Creative solutions form the core of the gameplay. The game is divided into a series of “encounters”, which typically have you and one or more allies, facing off against a collection of foes. The nature of those encounters can vary drastically: sometimes you’re infiltrating a secure location, and can use stealth and guile to advance; other times you’re fleeing a disaster, and need to race away from the enemies as quickly as possible. In almost all cases, though, you have choices about how to proceed. My personal favorite M.O. was to use stealth when possible: I would carefully observe (and listen for) my enemies’ positions and movements, wait for one to separate from the group, sneak up behind him or it, choke it out, then retreat to safety and look for my next victim. However, in many cases this is difficult or impossible. In a room filled with a dozen non-chokeable Clickers, I would often try to sneak slowly and evade them. But, sometimes they might be blocking my exit, in which case I would need to evaluate further trade-offs (use a precious shiv to silently kill a lone threat? or use my more plentiful ammo, but draw the attention of others?).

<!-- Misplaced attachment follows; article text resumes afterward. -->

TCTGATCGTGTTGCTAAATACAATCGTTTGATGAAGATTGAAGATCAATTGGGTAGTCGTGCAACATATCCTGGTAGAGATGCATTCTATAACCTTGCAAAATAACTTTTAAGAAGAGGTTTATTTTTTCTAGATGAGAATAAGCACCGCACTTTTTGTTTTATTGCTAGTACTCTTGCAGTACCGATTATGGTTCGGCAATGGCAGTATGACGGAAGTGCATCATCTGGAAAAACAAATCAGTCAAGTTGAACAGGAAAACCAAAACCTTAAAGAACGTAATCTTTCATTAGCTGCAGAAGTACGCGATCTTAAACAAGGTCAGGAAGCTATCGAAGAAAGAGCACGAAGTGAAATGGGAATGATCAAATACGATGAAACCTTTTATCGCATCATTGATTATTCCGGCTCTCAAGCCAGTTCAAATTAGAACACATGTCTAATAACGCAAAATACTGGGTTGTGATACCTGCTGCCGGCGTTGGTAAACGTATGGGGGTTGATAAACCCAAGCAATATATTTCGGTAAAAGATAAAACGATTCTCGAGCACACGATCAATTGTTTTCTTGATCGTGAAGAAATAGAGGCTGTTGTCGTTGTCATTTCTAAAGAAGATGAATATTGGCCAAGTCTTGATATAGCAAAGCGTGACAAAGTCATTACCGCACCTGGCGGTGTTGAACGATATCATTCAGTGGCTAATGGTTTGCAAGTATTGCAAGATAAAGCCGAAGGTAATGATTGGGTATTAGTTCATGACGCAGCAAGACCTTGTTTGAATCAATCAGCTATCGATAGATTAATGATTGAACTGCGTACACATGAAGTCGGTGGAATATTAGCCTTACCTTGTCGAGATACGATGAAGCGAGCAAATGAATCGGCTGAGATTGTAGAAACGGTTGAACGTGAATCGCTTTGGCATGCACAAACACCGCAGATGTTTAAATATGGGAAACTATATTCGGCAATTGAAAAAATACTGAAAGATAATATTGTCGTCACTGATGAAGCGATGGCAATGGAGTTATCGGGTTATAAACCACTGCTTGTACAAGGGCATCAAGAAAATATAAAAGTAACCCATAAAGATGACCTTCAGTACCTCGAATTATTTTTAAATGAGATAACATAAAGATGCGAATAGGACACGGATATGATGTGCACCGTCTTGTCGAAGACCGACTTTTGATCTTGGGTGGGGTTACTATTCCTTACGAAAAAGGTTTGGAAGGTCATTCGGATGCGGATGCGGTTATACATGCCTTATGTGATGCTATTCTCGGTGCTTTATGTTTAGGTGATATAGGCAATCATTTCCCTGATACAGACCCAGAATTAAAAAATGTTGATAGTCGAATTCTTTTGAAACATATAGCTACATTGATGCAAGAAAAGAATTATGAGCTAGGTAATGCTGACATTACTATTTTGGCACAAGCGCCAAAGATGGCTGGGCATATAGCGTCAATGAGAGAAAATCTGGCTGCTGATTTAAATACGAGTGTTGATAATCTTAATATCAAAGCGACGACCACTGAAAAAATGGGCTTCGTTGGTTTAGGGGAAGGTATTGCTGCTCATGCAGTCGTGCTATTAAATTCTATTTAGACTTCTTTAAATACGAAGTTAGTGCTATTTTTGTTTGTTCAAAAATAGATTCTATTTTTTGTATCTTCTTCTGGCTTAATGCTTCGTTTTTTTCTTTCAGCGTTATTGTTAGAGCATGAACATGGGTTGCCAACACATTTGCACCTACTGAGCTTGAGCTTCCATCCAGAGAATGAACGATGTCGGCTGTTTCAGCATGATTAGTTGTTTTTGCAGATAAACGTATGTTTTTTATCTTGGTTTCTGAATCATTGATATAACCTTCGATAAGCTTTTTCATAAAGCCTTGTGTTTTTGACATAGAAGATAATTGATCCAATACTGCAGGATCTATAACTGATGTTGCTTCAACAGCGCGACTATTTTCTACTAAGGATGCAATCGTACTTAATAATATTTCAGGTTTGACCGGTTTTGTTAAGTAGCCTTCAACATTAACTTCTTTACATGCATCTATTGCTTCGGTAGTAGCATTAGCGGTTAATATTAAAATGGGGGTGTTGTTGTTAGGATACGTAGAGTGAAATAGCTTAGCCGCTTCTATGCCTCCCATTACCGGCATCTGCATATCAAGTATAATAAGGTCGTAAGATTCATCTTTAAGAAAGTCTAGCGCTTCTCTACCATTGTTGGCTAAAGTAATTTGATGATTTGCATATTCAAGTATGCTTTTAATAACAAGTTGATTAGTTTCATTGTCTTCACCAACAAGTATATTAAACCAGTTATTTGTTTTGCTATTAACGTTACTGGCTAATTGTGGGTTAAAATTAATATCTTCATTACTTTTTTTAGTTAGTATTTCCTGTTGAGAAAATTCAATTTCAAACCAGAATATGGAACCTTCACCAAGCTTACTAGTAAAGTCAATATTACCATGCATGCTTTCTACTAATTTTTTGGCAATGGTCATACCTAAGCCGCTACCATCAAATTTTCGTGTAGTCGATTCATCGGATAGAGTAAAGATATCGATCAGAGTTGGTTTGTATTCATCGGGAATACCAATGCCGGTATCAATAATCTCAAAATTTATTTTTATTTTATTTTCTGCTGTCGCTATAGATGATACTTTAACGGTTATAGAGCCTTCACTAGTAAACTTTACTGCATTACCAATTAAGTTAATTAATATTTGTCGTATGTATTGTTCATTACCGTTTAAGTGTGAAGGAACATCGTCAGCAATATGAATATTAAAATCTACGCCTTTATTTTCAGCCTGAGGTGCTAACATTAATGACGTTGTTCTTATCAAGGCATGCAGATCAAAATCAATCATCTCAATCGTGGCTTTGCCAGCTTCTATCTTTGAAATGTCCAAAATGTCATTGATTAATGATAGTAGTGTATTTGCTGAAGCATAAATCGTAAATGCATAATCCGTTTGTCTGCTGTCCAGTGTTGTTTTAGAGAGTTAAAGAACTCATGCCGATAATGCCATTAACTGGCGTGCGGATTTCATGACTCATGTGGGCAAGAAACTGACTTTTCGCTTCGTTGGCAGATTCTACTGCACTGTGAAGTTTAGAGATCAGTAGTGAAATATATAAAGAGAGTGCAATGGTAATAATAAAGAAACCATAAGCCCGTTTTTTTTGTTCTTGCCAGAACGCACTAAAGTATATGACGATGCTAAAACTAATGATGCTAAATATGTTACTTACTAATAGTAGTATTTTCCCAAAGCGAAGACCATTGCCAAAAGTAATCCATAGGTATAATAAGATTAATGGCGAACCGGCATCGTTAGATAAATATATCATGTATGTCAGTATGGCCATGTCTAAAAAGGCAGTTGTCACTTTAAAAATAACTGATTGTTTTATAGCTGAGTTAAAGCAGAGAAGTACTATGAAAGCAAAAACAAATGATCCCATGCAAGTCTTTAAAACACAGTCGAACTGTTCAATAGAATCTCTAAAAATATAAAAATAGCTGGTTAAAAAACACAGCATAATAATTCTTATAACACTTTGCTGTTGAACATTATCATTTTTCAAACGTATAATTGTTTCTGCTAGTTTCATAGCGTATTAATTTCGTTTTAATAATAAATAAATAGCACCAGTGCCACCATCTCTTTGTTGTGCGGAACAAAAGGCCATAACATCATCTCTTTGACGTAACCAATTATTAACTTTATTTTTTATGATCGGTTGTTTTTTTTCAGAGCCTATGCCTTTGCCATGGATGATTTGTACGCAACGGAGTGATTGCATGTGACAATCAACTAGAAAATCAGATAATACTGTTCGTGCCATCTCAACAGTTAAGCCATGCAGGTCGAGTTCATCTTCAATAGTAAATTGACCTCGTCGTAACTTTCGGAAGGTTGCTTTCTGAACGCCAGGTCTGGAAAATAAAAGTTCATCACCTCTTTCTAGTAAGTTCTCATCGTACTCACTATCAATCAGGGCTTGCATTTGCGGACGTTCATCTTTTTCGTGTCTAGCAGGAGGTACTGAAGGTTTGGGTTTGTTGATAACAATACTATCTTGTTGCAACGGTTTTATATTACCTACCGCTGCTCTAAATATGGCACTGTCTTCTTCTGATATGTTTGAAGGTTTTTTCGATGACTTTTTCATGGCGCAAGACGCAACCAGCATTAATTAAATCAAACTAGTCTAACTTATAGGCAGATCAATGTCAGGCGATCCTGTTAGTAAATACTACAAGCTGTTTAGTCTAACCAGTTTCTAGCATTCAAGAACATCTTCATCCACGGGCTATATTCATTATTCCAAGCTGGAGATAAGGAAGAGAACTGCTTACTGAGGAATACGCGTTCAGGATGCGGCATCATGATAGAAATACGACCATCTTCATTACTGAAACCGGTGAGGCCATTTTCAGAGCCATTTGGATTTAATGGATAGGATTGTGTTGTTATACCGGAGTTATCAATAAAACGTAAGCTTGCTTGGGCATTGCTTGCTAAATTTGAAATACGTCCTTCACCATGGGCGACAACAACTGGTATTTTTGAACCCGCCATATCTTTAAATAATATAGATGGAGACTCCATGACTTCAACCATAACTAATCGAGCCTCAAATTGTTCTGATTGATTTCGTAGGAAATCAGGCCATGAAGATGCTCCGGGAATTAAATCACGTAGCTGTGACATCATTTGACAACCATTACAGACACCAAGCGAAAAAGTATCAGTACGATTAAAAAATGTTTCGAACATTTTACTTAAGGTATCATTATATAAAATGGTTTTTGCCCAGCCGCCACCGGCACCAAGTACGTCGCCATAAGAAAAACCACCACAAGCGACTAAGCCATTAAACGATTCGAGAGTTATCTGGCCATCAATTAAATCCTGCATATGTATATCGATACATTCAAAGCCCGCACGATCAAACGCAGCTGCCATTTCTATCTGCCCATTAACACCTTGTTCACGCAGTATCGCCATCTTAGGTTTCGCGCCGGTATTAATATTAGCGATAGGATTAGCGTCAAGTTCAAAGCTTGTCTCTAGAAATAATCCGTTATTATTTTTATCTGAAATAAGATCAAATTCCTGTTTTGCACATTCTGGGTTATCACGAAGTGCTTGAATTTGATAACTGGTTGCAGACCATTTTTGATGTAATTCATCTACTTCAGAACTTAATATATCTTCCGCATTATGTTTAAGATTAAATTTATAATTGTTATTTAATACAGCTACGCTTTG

You have a huge repertoire to work from. You can use silent take-downs. You can use firearms (but with limited ammunition). You can use improvised explosive and incendiary devices. You can toss bricks and bottles, either at an enemy to briefly stun them, or away from you to draw their attention. (Even that is a tradeoff, though. In the short term you’ve diverted their attention, but they’ve also become aware that someone is here, and they will become more active and alert while searching for you.) Your companions can help, too. They’re a bit more active than Elizabeth in Bioshock Infinite, who played a purely supporting role; here, they can draw enemies’ attention, or provide covering fire, or even attack them outright. Thankfully, this game does follow Bioshock’s lead in making companions zero-annoyance: they will never break stealth, will never be noticed, and will only attack after a fight has started. You do need to keep them alive, but that’s only rarely a factor, and you get plenty of warning when someone’s in trouble.